Therefore, it is possible that the earlier geographical history of C. The size of circles reflects the frequency of the haplotypes in the sample. Haplotype names correspond to names in S1 Table. Small circles denote missing intermediate haplotypes. Positions from 1 to are for the COI gene, and from to are for the 16S gene. Identification code ID of haplotypes for COI gene; number of specimens containing each haplotype; GenBank accession number; Chrysoperla externa voucher number.

Identification code ID of haplotypes for 16S gene; number of specimens containing each haplotype; GenBank accession number; Chrysoperla externa voucher number.

Identification code ID of haplotypes for concatenated data COI and 16S genes ; number of specimens containing each haplotype; Chrysoperla externa voucher number. We thank to deceased Prof. Browse Subject Areas? Click through the PLOS taxonomy to find articles in your field. Abstract This work aimed to elucidate the distribution of Chrysoperla externa haplotypes and investigate whether it exhibits structure based on genetic composition as opposed to geographic location.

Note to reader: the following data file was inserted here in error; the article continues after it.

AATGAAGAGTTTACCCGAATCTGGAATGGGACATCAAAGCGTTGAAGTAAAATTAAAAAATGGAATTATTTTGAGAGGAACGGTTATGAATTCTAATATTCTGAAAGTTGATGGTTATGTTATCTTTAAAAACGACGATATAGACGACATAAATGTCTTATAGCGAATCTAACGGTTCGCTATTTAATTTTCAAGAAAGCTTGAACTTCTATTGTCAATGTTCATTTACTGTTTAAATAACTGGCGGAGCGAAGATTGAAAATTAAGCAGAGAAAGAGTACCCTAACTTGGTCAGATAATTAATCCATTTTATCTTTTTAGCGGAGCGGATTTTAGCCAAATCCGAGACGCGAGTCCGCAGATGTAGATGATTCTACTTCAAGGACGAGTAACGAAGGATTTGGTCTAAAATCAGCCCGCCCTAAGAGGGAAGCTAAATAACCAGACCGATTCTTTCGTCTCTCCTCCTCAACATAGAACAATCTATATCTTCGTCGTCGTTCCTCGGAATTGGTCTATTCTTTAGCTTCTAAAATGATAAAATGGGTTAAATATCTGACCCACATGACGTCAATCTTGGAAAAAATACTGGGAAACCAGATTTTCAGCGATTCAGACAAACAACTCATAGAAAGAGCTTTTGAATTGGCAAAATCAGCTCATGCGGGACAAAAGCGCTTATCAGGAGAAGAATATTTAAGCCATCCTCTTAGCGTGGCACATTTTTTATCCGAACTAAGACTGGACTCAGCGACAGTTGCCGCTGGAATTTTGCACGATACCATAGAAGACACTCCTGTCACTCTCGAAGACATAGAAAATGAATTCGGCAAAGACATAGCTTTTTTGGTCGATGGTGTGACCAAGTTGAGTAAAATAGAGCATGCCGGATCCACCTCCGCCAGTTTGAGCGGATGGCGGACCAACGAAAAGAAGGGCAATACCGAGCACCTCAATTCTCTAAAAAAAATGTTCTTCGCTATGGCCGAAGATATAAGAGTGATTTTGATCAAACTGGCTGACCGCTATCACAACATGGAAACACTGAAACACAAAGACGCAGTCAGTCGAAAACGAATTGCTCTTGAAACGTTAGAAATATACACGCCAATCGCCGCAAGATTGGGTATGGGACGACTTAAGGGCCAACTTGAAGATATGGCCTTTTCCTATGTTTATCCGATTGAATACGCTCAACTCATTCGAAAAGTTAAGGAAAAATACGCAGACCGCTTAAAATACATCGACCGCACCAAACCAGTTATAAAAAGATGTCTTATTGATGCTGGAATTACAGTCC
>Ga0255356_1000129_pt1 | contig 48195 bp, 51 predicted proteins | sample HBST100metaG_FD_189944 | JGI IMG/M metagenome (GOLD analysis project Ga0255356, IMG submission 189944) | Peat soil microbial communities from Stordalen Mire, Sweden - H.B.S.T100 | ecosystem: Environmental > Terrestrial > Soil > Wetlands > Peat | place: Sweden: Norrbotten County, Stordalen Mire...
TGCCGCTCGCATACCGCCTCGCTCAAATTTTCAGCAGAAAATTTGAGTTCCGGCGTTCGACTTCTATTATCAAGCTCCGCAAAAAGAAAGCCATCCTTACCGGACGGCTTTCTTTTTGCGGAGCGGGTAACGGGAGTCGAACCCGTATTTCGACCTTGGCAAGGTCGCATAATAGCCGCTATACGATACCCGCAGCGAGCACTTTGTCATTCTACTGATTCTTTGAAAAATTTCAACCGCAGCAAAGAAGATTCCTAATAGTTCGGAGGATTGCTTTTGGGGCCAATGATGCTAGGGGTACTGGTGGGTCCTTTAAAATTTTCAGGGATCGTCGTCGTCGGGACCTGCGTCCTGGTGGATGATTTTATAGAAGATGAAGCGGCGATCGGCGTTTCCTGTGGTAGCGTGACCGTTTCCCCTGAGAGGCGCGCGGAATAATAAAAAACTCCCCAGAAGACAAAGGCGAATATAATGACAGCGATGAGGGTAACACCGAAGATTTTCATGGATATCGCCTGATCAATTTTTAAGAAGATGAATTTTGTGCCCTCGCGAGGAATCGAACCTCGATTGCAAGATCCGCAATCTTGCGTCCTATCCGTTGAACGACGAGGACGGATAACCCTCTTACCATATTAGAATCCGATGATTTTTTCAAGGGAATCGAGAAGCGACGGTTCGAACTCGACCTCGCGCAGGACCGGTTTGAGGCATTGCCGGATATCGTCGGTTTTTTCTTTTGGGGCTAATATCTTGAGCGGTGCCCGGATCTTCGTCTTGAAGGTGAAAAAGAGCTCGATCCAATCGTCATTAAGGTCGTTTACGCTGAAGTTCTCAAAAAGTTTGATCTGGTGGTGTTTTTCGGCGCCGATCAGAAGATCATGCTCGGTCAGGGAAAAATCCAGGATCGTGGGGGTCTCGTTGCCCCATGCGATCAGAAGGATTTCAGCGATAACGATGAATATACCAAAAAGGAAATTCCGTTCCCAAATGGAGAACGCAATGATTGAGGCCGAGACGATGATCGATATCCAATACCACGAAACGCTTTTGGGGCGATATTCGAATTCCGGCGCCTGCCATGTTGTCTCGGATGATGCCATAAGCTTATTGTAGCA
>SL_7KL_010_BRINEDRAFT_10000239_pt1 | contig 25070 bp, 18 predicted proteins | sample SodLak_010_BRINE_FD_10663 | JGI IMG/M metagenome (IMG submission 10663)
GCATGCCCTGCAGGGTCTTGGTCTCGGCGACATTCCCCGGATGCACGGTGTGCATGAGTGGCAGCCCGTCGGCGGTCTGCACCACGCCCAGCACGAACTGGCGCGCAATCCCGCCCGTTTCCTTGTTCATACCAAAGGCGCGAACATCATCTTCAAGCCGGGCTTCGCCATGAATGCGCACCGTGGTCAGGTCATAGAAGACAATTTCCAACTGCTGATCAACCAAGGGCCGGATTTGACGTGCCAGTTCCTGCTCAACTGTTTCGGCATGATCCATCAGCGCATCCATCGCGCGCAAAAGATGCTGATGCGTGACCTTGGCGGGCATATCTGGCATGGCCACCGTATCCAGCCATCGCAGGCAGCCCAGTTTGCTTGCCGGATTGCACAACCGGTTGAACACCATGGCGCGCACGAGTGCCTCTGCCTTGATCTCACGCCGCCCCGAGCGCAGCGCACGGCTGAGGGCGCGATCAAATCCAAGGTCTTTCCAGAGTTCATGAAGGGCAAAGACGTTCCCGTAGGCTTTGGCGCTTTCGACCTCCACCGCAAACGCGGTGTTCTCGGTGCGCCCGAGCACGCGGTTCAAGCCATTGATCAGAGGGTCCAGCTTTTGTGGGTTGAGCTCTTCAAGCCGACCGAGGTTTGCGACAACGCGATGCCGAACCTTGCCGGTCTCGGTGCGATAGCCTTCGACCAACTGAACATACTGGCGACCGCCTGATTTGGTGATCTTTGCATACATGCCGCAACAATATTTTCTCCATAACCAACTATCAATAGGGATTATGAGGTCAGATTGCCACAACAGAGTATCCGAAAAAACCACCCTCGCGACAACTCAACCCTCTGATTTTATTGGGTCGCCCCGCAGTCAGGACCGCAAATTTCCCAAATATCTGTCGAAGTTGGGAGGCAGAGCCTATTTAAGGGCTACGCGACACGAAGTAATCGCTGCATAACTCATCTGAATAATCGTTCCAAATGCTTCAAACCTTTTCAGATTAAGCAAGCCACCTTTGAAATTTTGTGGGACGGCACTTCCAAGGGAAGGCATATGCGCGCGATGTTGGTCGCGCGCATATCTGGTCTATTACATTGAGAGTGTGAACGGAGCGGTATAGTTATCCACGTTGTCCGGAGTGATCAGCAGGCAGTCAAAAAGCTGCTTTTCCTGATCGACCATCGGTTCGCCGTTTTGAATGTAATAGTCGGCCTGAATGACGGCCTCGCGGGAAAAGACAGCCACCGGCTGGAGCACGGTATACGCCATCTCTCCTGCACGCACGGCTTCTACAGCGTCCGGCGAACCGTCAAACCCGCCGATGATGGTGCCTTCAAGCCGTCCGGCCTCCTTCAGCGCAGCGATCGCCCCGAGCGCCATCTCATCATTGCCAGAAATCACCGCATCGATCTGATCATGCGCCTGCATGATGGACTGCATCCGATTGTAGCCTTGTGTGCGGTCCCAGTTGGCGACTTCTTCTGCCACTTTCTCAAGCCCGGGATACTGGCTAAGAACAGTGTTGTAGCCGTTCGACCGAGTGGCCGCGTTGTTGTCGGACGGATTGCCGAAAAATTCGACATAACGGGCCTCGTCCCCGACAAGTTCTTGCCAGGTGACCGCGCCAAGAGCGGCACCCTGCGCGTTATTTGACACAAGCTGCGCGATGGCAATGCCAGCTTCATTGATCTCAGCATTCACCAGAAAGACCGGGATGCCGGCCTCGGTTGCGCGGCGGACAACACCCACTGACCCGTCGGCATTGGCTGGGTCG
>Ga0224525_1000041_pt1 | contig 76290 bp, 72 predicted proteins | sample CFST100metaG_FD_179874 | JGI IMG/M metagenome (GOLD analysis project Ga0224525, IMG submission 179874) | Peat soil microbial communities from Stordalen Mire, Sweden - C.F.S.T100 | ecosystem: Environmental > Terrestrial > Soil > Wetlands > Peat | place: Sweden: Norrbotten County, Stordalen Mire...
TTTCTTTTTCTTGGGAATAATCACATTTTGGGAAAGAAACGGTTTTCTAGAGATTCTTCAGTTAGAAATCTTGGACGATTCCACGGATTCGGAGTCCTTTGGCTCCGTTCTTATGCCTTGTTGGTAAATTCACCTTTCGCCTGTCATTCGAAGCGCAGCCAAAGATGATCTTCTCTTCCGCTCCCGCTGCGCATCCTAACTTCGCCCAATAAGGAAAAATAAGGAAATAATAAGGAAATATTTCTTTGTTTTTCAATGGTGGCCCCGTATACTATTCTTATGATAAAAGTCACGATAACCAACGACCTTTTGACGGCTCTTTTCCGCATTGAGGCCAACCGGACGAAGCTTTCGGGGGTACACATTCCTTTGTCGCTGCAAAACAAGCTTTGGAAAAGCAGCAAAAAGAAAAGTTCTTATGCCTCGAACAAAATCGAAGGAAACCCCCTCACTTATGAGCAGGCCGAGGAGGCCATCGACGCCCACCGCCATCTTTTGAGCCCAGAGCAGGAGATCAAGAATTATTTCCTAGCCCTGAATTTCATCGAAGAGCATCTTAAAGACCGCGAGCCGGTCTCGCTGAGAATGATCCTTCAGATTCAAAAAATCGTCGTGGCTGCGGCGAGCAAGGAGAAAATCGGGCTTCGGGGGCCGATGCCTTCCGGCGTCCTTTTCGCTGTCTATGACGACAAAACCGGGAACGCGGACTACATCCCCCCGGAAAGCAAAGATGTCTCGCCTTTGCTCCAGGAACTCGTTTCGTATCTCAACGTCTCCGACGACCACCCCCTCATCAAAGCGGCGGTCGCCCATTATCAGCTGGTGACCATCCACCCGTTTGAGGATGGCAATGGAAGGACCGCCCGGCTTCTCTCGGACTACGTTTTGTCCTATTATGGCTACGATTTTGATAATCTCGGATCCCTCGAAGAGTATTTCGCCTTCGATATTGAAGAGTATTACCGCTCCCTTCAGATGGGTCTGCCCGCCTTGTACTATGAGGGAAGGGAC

Introduction Green lacewings are insects of the Chrysopidae, a family of 1, species and subspecies distributed among 82 genera [ 1 ]. Materials and methods Biological materials This study gathers new specimens of C.

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This work aimed to elucidate the distribution of Chrysoperla externa haplotypes and investigate whether it exhibits structure based on genetic composition as opposed to geographic location. The genetic diversity of C. This was reflected in the network grouping. Bayesian inference showed that haplotype distribution may have its origins in C.